The second and other way in which the small icons in the Elevator column provide benefit to the user is by giving him expedited access to each of the superordinate levels. It does this by serving not only as a display area, but also as a control area, as Drawings #5 and #6 of FIG. 7 illustrate. Drawing #5 shows the Picture Gallery displaying the kitchen contents (as in Drawing #4 also). In this drawing, however, the user is shown clicking on one of the small icons in the Elevator column--in this case, on the icon for "Home". The response of the system to this input from the user is--as is shown in Drawing #6 of FIG. 7--to bring up in the Picture Gallery the display of the level which contains the icon clicked by the user, updating of course the Elevator column to reflect this level's place in the data structure. In general, the user can return to any superordinate level lying between the data base tree's root node and current display node, simply by clicking on the appropriate small icon in the Elevator column. If the user wished to backtrack his steps one level at a time, then he can simply adopt the strategy of always clicking on the bottommost icon in the elevator column. If, on the other hand, he wishes to leap quickly from the current level to some significantly higher level in the data base tree, he can do so at a single click. This is a powerful shortcut for users who are graphically navigating through the database.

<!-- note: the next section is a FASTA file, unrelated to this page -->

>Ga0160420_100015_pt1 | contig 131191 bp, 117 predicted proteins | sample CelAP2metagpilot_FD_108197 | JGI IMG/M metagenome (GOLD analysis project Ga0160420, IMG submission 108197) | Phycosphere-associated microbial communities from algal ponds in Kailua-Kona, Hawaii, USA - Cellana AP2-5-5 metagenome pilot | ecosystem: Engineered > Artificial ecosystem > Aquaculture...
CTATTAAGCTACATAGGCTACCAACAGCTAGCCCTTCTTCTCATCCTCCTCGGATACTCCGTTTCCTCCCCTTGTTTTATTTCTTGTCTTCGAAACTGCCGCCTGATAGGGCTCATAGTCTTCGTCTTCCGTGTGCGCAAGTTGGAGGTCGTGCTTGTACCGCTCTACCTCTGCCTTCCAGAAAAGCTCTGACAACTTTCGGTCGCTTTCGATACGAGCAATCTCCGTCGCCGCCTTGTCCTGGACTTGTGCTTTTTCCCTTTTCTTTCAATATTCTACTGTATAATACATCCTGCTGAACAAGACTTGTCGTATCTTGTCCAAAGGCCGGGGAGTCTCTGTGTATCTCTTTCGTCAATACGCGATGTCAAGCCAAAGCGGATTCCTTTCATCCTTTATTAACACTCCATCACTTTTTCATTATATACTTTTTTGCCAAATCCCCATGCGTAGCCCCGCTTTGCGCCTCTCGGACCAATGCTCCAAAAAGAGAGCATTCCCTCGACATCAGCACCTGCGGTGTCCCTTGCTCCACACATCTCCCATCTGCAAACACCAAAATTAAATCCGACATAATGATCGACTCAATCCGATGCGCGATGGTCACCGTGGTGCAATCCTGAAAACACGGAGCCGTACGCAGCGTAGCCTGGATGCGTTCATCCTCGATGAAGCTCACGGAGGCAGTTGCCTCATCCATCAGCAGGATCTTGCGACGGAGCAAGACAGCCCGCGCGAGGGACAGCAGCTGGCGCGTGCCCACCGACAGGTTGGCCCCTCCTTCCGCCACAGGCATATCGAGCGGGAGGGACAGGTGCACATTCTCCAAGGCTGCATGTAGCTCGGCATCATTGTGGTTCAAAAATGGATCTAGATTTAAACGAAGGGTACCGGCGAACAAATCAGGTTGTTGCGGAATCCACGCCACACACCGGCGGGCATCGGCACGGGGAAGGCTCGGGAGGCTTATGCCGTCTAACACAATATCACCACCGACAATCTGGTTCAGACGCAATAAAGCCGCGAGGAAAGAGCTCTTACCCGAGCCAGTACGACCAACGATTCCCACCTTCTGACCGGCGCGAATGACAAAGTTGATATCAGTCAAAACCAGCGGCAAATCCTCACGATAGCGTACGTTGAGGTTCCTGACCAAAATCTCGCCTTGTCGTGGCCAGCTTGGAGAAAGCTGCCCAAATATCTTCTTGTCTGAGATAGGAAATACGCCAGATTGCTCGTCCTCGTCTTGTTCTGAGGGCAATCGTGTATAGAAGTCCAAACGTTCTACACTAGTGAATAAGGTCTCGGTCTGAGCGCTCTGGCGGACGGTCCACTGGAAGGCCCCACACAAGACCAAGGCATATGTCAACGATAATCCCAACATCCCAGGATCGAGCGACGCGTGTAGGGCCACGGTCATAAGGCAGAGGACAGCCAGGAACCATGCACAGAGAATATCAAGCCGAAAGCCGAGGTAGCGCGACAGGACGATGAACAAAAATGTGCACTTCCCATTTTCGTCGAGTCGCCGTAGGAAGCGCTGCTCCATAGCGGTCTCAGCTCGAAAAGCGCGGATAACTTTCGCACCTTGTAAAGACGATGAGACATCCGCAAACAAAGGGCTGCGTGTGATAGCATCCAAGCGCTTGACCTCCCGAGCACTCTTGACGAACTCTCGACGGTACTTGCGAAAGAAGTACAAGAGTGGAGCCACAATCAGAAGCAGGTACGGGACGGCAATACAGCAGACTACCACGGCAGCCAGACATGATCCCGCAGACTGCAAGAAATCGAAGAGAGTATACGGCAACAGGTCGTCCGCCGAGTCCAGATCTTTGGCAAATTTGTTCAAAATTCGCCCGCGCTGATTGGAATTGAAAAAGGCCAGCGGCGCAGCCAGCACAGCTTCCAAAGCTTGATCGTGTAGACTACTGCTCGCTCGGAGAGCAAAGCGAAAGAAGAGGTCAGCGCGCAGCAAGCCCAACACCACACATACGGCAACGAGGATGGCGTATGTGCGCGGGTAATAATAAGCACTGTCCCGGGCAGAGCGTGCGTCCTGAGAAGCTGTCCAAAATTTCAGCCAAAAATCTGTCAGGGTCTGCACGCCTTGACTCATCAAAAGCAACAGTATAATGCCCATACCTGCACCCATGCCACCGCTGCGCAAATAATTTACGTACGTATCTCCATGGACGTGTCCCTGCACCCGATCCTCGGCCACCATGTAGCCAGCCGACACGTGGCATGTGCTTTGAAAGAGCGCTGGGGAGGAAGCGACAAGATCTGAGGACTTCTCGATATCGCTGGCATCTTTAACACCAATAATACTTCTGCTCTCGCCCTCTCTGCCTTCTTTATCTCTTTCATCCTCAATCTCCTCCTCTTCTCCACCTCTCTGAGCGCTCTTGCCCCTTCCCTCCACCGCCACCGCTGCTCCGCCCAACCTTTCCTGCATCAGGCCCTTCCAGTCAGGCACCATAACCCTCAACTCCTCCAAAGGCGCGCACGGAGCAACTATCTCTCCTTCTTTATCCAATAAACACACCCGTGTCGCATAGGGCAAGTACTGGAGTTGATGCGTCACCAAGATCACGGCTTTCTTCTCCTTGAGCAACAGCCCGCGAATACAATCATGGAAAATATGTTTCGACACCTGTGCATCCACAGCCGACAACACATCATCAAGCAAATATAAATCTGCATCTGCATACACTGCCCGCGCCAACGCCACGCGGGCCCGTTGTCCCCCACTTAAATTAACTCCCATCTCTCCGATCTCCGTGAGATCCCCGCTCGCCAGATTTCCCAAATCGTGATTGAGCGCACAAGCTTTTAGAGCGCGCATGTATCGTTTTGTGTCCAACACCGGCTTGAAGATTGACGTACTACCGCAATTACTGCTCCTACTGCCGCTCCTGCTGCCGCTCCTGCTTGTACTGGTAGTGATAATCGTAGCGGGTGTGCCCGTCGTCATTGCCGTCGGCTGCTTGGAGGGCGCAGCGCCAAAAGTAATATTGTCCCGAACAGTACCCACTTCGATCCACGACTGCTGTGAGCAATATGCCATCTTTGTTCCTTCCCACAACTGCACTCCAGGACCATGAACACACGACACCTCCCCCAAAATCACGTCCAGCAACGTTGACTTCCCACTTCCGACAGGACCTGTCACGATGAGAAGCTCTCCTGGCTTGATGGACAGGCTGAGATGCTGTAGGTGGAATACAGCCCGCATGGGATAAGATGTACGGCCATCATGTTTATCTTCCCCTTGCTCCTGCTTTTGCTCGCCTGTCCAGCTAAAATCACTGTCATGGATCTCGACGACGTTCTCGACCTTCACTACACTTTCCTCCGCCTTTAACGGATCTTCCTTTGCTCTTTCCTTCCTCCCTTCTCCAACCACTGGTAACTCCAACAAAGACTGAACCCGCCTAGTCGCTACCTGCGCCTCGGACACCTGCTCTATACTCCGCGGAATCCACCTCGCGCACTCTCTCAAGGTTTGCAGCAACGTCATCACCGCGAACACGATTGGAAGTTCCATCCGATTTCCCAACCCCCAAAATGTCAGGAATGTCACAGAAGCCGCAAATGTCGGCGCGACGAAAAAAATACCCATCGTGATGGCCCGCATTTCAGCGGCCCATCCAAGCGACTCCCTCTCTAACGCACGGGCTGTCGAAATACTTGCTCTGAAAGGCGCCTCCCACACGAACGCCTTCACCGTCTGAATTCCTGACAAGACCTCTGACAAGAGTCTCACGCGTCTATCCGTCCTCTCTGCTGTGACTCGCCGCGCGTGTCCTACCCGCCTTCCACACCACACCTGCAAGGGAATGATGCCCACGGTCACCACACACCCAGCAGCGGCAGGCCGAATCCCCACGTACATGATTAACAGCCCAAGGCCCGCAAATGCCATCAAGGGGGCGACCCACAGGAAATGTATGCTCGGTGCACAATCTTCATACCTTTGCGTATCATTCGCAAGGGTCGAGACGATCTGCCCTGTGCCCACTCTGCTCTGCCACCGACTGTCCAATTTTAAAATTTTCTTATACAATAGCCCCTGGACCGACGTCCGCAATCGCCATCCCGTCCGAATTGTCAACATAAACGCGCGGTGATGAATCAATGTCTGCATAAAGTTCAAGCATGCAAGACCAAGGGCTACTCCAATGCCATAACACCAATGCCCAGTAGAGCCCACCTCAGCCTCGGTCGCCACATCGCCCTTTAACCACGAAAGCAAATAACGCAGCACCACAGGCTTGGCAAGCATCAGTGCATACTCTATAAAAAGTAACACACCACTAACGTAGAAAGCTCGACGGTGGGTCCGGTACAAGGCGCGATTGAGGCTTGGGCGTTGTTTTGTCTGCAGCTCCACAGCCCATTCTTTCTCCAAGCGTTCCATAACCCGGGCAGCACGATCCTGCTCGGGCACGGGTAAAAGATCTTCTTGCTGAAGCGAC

FIG. 15 is a flow chart showing the method of FIG. 7.

FIGS. 8, 9, and 10 illustrate three ways in which persons with partially spared (or unimpaired) language performance can utilize their linguistic skills to expedite the retrieval of icons into Storyboards. In each of these examples, it is assumed that the user will be able to activate keys on the standard computer keyboard; however, the particular means of operating the keyboard is immaterial. As long as the user has sufficient linguistic competence, and can activate his chosen sequence of keys on the keyboard--be it with two hands, one hand, mouthstick, or via other assistive technology--the methods described below are available to him. By design, the methods of FIGS. 8, 9, and 10 are limited to working on single glosses or gloss fragments (i.e., single, uninterrupted alphanumeric strings) at a time. In practice, this means that users work with one word-concept at a time, not sentences. This has been found effective in appropriately scoping the tasks and effort levels of aphasic persons who are using these methods.